Saturday, October 3, 2009

I Love to Go A-Wandering (NOT!) well...sometimes!

If you know me well, you know that for me, there's no place like home. But, I managed to get out and about last week, without being overly traumatized. First, it was off to St. Paul for the annual, regional book trade show. This has become routine for me each fall, and there are sights, places and people I look forward to seeing each year...the awesome, first glimpse of the Mississippi, the park adjacent to the convention hall that pays homage to F. Scott Fitzgerald, and my favorite Peanuts characters, the brew pub across from the park, and the little artsy shops lining the street. Although St. Paul bustles, it is a friendly city, and I could easily live there. No one pushes, or mumbles, or snaps, or beeps horns.

Neighborhoods! Where have they gone? How nice would it be to have all your needs within walking distance? In addition to the mundane necessities, my needs would include a performing arts center, a movie theatre, a bookstore, and an authentic Mexican restaurant. From my current neighborhood, I can walk to a bar, a bank, and a temple. I suppose I could make it the nearest convenience store, but the uphill return would take days, and my survival would be questionable.

The trade show kept me busy for a couple days, and of course, the highlight was meeting authors, and getting a peek at new books. Now I will drop names - Neil Gaimen (The Graveyard Book) Robert Goolrick (The Good Wife), Vicki Myron (Dewey), Lauren Stringer (Snow), Ingrid Law (Savvy), David Wrobleswski (The Story of Edgar Sawtell). These are just a few of the rock star writers and award winners I was lucky enough to meet. The beauty of this event is that these writers not only speak at special events throughout the conference, they stick around and help man/person? their publisher's displays, and spend time chatting. You would be surprised at how many writers have heard of Manitowoc - many recognizing the name from hotel ice machines, and even getting close to the correct pronunciation!

Mike Perry! I look forward to catching up with him each year. This year we chatted about his growing Manitowoc fan base, including two loyal readers, Pat and Margarette, who he has come to recognize by face, if not by name. We talked about his choice to home-school, which has some readers puzzled, confused, and angered. Mike explained that the decision is not a condemnation of the public school system, but rather an opportunity to have his children travel with him.

After a fast, filled, and overwhelming show, nothing was nicer than seeing that big, brown "Welcome to Wisconsin" sign as I crossed the state line at 11:30 on Sunday night.

The picture at the top is Big Horn Lake in Townsend, Wisconsin, about two hours northwest of here. The cabin at the right is one of several once owned by my great grand-parents. Inspired by Sara Rath's novel, Star Lake Saloon and Housekeeping Cottages, I decided it was time to return to this place filled with happy, childhood memories. I found it easily, and the rustic, name plaque nailed to a tree told me that the little fishing "village" is still owned by a distant family member. That is good. No one was around, but I did some exploring anyway. The out houses are still there, although I didn't get close enough to determine if they were functional, or simply left as quirky icons of long ago.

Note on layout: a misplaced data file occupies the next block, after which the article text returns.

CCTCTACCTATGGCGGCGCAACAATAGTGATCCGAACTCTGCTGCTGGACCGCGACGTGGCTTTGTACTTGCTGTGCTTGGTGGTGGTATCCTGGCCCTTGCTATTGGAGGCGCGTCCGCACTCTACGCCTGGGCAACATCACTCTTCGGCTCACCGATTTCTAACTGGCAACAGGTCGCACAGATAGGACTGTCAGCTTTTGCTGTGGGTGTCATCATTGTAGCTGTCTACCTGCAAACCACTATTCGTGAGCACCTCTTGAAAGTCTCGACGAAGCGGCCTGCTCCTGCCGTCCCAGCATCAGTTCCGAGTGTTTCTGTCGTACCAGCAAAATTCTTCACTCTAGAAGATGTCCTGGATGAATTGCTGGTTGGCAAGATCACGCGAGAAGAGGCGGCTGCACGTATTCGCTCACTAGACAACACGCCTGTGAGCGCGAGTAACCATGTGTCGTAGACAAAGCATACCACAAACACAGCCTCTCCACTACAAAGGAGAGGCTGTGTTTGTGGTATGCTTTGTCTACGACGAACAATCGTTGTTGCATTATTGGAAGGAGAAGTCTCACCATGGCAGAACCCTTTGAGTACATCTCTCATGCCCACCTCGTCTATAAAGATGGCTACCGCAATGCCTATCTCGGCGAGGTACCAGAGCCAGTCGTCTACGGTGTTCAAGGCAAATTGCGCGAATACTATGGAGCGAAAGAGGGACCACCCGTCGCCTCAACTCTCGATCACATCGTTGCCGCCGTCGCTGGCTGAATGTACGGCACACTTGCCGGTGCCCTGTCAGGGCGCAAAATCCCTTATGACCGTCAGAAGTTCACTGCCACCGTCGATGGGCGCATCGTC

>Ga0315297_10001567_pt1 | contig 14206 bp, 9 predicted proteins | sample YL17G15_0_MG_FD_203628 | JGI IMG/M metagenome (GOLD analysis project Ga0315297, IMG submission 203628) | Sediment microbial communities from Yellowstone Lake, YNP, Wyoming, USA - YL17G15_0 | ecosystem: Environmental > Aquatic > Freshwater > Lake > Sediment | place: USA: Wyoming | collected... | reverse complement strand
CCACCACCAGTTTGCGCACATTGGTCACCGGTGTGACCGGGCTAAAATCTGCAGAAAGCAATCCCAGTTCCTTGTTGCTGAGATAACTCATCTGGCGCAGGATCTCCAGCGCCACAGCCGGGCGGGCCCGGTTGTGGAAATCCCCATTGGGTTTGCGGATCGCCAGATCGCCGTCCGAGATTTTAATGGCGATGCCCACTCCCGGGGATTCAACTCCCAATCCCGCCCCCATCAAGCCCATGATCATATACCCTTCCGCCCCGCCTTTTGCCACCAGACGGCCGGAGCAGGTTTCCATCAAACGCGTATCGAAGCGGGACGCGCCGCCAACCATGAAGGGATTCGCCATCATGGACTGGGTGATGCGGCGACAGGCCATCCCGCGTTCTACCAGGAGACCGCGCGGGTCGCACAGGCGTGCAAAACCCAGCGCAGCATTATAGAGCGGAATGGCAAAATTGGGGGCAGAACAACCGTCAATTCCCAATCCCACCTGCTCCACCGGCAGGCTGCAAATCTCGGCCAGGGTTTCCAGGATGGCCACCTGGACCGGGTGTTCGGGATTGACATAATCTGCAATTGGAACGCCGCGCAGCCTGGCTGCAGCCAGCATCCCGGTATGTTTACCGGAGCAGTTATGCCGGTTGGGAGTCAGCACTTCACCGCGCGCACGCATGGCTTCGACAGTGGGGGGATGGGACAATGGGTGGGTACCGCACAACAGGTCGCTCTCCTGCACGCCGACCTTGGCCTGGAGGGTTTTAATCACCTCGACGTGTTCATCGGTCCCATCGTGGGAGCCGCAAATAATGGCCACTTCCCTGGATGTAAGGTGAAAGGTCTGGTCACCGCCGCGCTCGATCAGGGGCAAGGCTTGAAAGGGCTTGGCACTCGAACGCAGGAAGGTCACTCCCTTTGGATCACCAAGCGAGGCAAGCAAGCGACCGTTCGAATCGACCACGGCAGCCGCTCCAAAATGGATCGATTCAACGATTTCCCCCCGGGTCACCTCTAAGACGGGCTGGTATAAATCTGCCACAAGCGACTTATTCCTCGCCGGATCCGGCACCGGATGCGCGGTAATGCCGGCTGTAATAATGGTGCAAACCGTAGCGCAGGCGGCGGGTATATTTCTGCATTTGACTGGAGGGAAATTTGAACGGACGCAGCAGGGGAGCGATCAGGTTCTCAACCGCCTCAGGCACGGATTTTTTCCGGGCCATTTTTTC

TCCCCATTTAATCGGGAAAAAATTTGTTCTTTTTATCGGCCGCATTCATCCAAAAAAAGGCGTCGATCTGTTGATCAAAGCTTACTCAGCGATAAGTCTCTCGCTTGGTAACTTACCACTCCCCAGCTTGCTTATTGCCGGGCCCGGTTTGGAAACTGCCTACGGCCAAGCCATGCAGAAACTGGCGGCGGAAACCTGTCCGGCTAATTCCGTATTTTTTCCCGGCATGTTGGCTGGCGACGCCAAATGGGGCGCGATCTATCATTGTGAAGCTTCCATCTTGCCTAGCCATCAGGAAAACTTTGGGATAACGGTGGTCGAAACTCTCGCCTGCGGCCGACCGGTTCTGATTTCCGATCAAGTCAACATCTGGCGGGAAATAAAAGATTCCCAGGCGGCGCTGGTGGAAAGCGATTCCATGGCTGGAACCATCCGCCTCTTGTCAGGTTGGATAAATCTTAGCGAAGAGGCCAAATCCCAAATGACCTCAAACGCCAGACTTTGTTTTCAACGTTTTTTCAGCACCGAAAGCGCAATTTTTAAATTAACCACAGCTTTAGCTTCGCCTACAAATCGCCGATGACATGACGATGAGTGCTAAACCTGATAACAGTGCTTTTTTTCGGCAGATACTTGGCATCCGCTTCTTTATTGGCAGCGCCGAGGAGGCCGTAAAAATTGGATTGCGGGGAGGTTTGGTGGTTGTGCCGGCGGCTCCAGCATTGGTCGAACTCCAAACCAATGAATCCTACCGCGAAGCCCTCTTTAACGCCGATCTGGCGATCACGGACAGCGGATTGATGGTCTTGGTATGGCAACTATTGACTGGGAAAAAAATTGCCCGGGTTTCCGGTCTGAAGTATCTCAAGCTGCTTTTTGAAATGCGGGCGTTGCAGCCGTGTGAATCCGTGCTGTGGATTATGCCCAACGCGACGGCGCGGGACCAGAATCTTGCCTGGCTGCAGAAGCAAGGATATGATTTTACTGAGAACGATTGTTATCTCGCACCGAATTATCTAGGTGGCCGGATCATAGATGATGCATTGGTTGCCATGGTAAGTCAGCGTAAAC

Immediately, I was struck with the memory of pleasant quietness. There are no motor boats on Big Horn Lake. Water laps to the shore, and if you're patient, a fish will jump and splash. That's all for sound on a calm day. The sky and water are both a perfect, sapphire blue. Breathtaking. One of my favorite pass times when we were at the cottages was to float in an inner tube to the middle of the lake and watch the fish, and fiddle with the lily-pads. The water was, and is, clear. I assume the lake is still filled with blue gill and northern.

Some changes have been made. A few new, sweet little cottages have been added to the land, just big enough to sleep two of three people. The fish cleaning shanty has been removed. Fish guts! I can't believe I ever scraped and scaled fish, let along watched my grandfather slice and gut them, but spending time with him remains one of my fondest memories.

I wasn't sure what I would find in Townsend, or how I would feel about seeing the cabins and the lake again. I was afraid that the calm, rustic, happy place in my mind could turn out to be a series of run down shacks, crammed together down some scary,out of the way, road, leading to a muddy, sucker-filled, mosquito infested pond. That was not the case. I am lucky, and maybe I will go back again.

*****TV update. I pulled the plug on dish Network. My 120 channel package, when analyzed, turned out to be too many to count infomercial channels, repeated channels, channels in foreign languages, or 24 hour news channels. 120 of them for sure, but only four or five worth watching. So, I am without TV viewing capabilities for a while. I will look at it as an experiment in hermit-like living and see how it goes.
In addition to the TV business, I also declared a moritorium on needless car travel. Wouldn't you know, right off the bat, I discovered that I had left the book I was reading on my desk at LaDeDa. Torn between my vow to finish one book before opening another, and my decision to think twice before setting out on a ten minute journey that would surely wind up taking me on hours of unplanned adventures, I paced. I bit my fingenails. I walked the dog. I dusted, and rearranged the furniture. I looked up the number for Comcast, and I wrote it down. Then I blindly grabbed a book off the shelf and settled in for a wonderful Sunday afternoon with Under the Tuscan Sun.
Thanks for stopping by.

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